University of Rochester

Joel Seligman Sets Priorities on First Day as President

July 1, 2005

University of Rochester President Joel Seligman launched his new administration today by outlining his priorities in a message to the full University community and by telling local media that he'll strive to be "the best possible neighbor to a great city and a great community."

In an e-mail message to faculty and staff, Seligman said that the University plans to lay the groundwork for a major capital campaign. He introduced James D. Thompson as Rochester's newly appointed senior vice president and chief advancement officer, who will lead the University-wide effort.

"Resources matter in higher education," said Seligman. "They are the lifeblood making it possible to attract and retain great faculty, create scholarships for students, build new programs, and extend existing programs. And for that reason, a capital campaign and ratcheting up our annual giving is of such consequence."

A news conference was one of several events in a packed first day for Seligman, the former dean of the law school at Washington University in St. Louis who last December was named Rochester's 10th president. Before he took questions, he told reporters: "I'm going to be a president . . . who works very hard to make this the strongest possible University I can, but (who) also recognizes I want to be the best possible neighbor to a great city and a great community. I look forward to working with the city and with the community in all appropriate aspects to strengthen our bonds."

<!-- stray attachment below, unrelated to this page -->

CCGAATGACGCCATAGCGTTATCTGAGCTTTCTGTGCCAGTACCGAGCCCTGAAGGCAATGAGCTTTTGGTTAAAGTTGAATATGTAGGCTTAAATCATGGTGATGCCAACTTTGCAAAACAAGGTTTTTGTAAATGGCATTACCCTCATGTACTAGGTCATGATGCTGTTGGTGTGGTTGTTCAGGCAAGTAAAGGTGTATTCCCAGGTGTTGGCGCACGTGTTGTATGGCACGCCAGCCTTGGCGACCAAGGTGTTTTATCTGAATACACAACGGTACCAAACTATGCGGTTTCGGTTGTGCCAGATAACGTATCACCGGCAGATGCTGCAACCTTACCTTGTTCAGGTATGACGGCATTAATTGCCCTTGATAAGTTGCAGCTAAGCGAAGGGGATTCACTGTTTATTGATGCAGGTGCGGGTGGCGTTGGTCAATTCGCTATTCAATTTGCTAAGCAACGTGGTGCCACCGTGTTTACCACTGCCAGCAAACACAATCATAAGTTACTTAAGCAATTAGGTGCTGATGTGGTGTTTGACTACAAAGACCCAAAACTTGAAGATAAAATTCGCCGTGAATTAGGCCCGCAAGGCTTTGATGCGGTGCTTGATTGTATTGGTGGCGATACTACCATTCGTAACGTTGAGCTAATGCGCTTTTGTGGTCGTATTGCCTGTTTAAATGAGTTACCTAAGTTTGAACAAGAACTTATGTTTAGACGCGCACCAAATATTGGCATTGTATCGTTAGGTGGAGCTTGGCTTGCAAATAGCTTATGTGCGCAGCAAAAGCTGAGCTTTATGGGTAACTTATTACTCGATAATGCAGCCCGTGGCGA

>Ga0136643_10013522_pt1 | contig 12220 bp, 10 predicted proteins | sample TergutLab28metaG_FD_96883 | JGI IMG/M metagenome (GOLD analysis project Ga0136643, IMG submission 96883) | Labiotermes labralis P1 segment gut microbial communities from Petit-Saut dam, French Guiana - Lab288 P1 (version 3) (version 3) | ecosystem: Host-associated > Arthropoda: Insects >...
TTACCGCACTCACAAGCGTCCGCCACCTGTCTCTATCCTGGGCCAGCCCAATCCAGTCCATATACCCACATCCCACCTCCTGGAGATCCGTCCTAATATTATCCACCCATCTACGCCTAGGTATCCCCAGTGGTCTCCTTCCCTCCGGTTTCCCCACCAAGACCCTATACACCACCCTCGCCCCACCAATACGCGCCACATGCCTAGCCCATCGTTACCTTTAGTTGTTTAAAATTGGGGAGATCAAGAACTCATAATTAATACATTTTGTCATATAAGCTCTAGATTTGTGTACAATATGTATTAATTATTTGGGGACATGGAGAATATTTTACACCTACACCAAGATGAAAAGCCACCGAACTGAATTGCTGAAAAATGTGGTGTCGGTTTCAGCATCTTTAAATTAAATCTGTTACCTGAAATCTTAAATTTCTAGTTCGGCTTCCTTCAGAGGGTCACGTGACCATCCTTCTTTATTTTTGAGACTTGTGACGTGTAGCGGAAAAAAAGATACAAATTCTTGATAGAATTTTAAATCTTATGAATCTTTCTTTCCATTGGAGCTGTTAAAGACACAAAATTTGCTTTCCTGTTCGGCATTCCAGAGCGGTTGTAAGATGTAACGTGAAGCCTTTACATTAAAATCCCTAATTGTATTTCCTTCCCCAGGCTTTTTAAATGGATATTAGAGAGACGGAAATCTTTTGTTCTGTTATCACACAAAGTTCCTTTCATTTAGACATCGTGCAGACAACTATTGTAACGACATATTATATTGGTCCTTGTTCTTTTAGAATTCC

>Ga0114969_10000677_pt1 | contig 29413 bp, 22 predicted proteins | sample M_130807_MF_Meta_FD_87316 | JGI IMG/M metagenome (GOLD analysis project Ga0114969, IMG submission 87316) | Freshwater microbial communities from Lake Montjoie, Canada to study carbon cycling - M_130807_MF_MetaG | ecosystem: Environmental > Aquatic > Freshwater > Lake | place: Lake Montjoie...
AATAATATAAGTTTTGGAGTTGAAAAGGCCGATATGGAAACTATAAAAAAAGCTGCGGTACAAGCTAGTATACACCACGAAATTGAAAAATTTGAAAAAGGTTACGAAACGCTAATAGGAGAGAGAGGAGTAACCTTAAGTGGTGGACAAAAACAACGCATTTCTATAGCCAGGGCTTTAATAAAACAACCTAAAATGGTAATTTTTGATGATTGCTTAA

In the morning, he met with Antonio M. Perez, chief executive officer and president of Eastman Kodak Company, and by mid-day had been driven by two University of Rochester undergraduates to a health center on Jefferson Avenue.

One of those students, J'mir Cousar, is assigned to the medical practice this summer, researching the needs of people lacking health care in Monroe County. He is one of 18 Rochester Urban Fellows in a program of work, study, and cultural and social involvement in the city. After a tour of Jefferson Avenue Family Medicine led by Cousar and Dr. William Bayer, Seligman joined all the Urban Fellows for lunch on campus.

In his written and spoken remarks, the new president paid tribute to the leadership of Thomas H. Jackson, who served as present from 1994 to 2005. "We build on considerable strength," Seligman said. "The legacy of Tom Jackson is that of a president who left the University considerably stronger than when he began."

Seligman described himself as a person who learns by listening, and he has already begun a "listening tour" involving each school and affiliated program. "I'm looking forward as rapidly as feasible to spending a lot of time visiting with people throughout the community as well as within this University in the months and years to come," he stated.




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